Cardiovascular disease (CVD) is a term used to describe various diseases affecting the heart and blood vessels. It's believed to be the UK's biggest killer and according to the NHS caused 160,000 deaths in 2011.
CVD includes coronary heart disease, where flow of oxygen-rich blood to the heart is blocked or reduced by a build-up of fatty deposits in the coronary arteries, and stroke, where blood supply to the brain is cut off.
Traditional ways to manage cardiac health
You can reduce CVD risk factors by keeping to a healthy weight, eating a balanced diet, not smoking, taking more exercise and getting your GP to monitor blood pressure and cholesterol levels. You can also make lifestyle changes, but you may need medication to reduce cholesterol and blood pressure.
How health tech can help
Wearable heath technology can empower patients to take control of their own health.
Here, we look at three devices to manage cardiac health. However, you must consult your doctor before undertaking any health regime, including using personal health technology.
Reduce a risk factor for a heart attack by monitoring blood pressure.
Try:The iHealth Wireless Blood Pressure Monitor.
What is it? A wearable technology gadget worn on your wrist to monitor blood pressure. It’s designed to make it easier to test, track and securely share blood pressure readings, measured wirelessly via Bluetooth directly from your iPad, iPhone and iPod touch, by motion sensor technology. The accompanying free app, iHealth My Vitals, automatically records data, enabling you to share it with your doctor.
Who is it good for? Those suffering from "white coat anxiety" where your blood pressure soars when you visit a doctor. It’s a convenient way to take and store readings when relaxed for a more typical picture of your day-to-day blood pressure.
Is it approved? It has CE medical certification in Europe, is approved by the in the USA by the Food and Drugs Administration (FDA) in the USA and has certification from the European Society of Hypertension.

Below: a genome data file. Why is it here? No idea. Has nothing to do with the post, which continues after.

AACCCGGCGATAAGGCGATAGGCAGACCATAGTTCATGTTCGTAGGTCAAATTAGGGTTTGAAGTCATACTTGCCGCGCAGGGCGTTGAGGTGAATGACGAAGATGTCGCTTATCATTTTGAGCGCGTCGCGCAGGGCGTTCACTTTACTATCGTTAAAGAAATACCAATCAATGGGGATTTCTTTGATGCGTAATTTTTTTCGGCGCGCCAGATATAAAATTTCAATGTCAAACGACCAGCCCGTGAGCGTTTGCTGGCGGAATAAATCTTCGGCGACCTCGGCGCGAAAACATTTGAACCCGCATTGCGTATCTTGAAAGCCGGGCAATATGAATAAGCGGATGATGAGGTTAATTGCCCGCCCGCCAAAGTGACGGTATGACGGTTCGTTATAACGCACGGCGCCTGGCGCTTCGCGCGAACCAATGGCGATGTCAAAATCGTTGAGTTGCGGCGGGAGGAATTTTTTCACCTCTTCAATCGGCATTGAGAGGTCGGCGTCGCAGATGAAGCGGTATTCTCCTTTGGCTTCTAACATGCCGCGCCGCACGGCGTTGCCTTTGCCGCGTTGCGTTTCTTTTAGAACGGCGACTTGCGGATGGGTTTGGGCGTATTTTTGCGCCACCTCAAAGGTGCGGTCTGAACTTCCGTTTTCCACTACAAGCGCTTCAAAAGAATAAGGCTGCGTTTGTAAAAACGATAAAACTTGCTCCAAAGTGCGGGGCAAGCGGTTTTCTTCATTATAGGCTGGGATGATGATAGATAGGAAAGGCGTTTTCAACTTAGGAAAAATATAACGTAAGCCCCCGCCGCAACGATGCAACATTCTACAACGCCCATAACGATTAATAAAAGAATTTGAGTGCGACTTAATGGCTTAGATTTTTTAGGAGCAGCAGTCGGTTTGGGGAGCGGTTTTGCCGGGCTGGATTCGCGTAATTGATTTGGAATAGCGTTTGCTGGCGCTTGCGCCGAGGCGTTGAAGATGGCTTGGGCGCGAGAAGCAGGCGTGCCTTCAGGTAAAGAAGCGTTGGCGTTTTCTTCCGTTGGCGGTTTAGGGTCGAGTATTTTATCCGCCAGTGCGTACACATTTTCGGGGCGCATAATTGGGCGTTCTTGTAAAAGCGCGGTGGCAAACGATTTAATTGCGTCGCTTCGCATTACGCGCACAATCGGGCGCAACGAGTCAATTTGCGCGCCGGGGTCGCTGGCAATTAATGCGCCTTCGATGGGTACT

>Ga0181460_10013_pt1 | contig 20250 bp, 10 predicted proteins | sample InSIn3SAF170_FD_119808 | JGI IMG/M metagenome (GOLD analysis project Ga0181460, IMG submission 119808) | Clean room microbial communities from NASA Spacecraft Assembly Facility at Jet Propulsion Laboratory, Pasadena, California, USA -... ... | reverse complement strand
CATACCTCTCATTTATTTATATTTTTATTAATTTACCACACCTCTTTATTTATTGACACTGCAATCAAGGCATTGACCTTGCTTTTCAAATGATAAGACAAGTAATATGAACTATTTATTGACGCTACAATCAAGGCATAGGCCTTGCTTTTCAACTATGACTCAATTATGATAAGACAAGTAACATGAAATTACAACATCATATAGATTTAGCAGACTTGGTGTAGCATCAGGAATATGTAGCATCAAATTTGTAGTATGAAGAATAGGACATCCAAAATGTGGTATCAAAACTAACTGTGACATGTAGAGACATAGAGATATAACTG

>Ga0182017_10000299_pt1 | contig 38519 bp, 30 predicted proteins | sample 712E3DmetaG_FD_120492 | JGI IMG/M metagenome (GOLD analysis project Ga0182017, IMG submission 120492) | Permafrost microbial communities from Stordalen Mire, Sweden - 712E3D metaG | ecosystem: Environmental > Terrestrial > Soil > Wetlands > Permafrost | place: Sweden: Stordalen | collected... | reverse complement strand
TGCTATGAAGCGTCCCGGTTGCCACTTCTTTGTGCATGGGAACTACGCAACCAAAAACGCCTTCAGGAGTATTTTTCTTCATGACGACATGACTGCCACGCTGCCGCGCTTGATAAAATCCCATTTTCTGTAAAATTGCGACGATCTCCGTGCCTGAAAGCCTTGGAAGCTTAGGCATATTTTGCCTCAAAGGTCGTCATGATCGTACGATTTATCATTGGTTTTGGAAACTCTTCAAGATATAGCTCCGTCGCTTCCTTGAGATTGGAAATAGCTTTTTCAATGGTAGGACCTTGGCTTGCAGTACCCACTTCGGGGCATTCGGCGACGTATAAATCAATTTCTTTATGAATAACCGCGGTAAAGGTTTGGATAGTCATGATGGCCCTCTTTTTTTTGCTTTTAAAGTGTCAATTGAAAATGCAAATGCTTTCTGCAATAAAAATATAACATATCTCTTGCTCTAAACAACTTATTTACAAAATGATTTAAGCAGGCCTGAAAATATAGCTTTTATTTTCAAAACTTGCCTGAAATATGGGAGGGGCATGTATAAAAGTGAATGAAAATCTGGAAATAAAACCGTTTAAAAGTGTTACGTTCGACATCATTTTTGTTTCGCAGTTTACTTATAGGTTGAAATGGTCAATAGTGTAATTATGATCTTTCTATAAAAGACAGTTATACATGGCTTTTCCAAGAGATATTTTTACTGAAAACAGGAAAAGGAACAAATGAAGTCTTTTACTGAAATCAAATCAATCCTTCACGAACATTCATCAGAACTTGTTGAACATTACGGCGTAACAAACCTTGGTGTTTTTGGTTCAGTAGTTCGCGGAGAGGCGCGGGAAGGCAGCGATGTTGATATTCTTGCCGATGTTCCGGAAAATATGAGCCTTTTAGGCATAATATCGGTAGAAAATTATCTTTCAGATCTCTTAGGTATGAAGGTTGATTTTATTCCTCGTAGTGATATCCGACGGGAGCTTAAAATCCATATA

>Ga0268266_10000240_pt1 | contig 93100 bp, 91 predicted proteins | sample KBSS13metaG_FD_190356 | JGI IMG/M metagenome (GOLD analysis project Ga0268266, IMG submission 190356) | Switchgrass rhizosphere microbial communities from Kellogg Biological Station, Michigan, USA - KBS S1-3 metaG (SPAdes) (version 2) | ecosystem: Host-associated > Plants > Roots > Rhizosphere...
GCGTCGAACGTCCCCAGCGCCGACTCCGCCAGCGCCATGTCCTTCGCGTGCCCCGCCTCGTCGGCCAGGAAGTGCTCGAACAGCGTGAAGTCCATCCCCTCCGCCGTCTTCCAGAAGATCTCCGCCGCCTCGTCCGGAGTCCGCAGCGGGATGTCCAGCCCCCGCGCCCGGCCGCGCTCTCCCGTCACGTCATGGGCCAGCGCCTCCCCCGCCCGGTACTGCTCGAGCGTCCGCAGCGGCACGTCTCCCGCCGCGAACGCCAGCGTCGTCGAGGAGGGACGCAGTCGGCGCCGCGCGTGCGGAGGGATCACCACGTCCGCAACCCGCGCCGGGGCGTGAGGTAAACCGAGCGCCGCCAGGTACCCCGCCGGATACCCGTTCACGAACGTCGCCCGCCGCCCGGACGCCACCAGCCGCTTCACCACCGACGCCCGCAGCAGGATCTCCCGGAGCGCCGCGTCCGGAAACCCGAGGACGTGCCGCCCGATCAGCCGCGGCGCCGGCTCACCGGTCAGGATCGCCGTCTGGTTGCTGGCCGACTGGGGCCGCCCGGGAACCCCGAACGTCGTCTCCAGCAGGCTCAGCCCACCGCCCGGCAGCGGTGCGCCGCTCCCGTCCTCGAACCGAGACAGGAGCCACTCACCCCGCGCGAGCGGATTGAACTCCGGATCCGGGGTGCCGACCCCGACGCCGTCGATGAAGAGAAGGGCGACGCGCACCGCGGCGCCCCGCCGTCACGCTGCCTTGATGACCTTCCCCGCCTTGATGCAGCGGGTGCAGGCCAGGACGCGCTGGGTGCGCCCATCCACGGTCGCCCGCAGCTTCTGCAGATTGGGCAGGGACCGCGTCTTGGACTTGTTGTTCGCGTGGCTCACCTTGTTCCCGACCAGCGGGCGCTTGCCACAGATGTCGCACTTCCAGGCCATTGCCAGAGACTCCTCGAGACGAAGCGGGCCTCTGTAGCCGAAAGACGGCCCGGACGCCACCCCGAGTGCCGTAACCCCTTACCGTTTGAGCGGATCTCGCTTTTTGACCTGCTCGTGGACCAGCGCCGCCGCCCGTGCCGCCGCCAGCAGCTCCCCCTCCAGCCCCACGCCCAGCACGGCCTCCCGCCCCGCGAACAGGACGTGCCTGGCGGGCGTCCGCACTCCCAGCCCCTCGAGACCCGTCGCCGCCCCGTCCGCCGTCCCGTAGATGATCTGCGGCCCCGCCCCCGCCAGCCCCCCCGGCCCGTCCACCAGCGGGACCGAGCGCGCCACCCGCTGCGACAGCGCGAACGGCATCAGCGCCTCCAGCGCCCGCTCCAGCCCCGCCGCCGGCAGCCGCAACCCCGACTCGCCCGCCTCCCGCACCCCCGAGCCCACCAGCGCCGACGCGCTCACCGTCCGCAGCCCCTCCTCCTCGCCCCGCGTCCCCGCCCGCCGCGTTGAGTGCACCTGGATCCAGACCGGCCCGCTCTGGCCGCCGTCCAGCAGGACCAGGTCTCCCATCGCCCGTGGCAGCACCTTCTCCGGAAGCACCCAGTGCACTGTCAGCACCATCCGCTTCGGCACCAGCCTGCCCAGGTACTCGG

Help your medical team confirm heart rhythm disorders including Atrial Fibrillation, a heart condition causing an irregular and often abnormally fast heart rate.
Try:The AliveCor Heart Monitor and phone app.
What is it? A portable heart monitor which gives an ECG (electrocardiogram) reading in 30 seconds and records episodes of Atrial Fibrillation by contact with your fingers or chest. It works in conjunction with a free phone app which stores and transfers ECG data collected.
Who is it good for? AF is difficult to diagnose because, unless it happens in a medical setting on a monitor, changes to heart rhythm can be hard to record and confirm. This device is useful because you can carry it with you for an extended period so if you have a racing heartbeat and/or repeated fainting attacks (syncope), you can take an instant ECG reading and share data with your doctor to confirm a diagnosis.
Is it approved? Yes, FDA cleared. Clinical studies have shown comparable accuracy to readings from a lead 1 ECG.
Technology to help manage your condition
Using technology to manage medication including Oral Anticoagulant Therapy (OAT)
Try:The OATBOOK phone app.
What is it? A phone app that helps patients prescribed warfarin (the UK’s most commonly prescribed OAT ), track and record their medication and international normalisation ratio (INR) (the rate at which blood clots) on a daily basis.
Who is it good for?Oral anticoagulant therapy thins the blood in patients who have suffered blood clots or had Atrial Fibrillation to prevent more clots and strokes. All patients need their INR readings checked regularly to ensure it is in an optimum range. The app keeps track of your INR readings and flashes alerts to take your medication at the same time every day, and remind you about clinic appointments.
Is it approved? It is supported by the Atrial Fibrillation Association and NHS Choices.